September 15, 2021—BRONX, NY—Patients with intellectual and developmental disabilities (IDD) are three times more likely to die from COVID-19 than the general population. Their heightened risk is due to a variety of causes: pre-existing health conditions, such as respiratory problems or obesity; increased likelihood of living in group homes, taking shared transportation, and being exposed to people outside their households; and struggles with safety precautions like mask-wearing or social distancing.
Now, faculty at Albert Einstein College of Medicine and clinicians at the Rose F. Kennedy Children’s Evaluation and Rehabilitation Center (CERC) at the Children’s Hospital at Montefiore have received three state and federal grants to address this health disparity by promoting COVID-19 vaccination among people with IDD, their families, and caretakers in New York State. The Einstein-Montefiore team is creating tailored messages and content for this community—including a series of videos, town halls, and social media posts—to counter vaccine misinformation and encourage vaccination.
“People with IDDs are among the hardest hit by the pandemic—both physically and emotionally,” said Karen Bonuck, Ph.D., co-lead on the three grants and professor of family and social medicine, of pediatrics, and of obstetrics & gynecology and women’s health at Einstein. “It is critical that we protect those most vulnerable in our society and the best tool we have right now against COVID-19 is vaccination.” Dr. Bonuck’s partner on the grants is Joanne Siegel, M.S.W., principal associate of pediatrics; the two co-direct Einstein’s Rose F. Kennedy University Center for Excellence in Developmental Disabilities (RFK UCEDD).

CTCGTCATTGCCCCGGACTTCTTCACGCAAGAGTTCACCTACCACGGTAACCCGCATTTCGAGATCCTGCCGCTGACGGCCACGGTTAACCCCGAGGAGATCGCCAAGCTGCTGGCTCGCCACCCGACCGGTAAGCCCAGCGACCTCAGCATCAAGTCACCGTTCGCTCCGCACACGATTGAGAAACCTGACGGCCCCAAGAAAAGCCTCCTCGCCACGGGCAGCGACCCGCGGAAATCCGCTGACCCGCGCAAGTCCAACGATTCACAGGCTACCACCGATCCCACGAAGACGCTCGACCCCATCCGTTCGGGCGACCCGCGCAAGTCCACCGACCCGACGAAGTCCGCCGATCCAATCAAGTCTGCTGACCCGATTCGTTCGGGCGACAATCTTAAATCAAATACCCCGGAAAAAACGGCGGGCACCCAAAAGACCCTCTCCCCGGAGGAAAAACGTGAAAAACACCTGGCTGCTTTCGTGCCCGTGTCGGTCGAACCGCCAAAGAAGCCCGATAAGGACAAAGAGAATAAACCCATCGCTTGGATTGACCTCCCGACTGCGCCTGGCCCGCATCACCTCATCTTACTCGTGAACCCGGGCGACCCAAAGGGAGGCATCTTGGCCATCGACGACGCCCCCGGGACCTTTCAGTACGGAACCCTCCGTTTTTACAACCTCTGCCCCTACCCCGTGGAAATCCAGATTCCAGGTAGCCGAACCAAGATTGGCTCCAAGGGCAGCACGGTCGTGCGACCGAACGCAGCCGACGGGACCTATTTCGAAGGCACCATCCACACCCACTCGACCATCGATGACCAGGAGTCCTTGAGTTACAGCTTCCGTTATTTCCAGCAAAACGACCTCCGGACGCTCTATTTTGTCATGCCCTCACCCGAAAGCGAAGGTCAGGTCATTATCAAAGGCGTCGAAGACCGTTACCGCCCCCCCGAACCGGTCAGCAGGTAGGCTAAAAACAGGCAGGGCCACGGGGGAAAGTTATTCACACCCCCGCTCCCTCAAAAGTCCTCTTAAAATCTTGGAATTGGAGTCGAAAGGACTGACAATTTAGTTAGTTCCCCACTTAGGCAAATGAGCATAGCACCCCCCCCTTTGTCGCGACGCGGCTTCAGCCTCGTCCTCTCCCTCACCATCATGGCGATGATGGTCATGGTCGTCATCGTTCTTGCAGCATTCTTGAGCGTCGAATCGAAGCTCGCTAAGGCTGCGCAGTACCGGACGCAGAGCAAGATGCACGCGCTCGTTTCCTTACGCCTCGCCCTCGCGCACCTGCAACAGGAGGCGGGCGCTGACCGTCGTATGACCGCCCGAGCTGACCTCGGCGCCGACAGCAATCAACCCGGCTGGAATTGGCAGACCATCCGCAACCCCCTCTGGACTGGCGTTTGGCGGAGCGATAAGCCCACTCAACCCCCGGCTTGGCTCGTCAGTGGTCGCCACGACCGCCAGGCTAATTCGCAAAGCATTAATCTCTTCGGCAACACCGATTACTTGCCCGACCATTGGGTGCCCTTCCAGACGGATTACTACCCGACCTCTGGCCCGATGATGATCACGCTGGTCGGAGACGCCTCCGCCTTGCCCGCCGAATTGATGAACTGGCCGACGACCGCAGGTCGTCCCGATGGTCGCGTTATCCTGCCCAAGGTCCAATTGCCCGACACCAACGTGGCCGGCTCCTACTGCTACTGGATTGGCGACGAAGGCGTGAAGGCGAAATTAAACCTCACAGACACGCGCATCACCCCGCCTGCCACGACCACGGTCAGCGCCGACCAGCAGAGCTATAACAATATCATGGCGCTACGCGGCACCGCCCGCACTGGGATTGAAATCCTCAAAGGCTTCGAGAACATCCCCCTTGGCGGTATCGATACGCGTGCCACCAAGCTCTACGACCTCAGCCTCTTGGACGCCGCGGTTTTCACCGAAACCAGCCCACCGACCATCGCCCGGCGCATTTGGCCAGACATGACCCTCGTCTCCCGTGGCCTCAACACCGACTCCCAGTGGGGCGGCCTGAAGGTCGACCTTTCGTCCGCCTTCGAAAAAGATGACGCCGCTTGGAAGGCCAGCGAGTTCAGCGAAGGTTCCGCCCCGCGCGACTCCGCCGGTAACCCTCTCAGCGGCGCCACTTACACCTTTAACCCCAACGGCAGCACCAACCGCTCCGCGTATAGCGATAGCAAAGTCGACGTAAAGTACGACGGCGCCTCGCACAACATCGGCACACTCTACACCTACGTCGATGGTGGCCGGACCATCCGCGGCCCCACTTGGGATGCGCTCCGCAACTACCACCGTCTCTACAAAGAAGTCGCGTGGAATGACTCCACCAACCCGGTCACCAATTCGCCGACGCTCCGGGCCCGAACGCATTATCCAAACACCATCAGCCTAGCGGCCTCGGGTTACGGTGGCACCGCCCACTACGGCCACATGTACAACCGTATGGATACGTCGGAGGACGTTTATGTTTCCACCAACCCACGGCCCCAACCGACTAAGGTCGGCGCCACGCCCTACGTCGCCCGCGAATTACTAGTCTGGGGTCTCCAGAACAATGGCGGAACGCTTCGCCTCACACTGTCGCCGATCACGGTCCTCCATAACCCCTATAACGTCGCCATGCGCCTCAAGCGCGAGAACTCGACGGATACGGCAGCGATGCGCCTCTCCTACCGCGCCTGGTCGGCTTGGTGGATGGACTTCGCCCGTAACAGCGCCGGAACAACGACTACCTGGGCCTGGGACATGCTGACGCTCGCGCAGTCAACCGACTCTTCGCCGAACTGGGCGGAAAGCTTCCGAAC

The Einstein-Montefiore team was awarded $180,000 from the New York State Developmental Disabilities Planning Council (DDPC) to lead the VaxFactsDDNY Initiative, which provides science-based information on COVID-19 to New York’s IDD community through several nonprofit and clinical partners. The researchers were also awarded two grants from the U.S. Centers for Disease Control and Prevention (CDC) totaling $94,000. They will leverage the grants to create materials targeted to families and individuals with IDD as well as IDD professionals across the Bronx, New York State, and the country.
“With the DDPC funding, we have already produced eight videos and will continue to roll out several more through the fall,” said Ms. Siegel. Each video features an individual explaining why he or she chose to be vaccinated. Speakers include Special Olympics athletes and coaches, people with IDDs who advocate for themselves and their peers, and parents of those with IDD.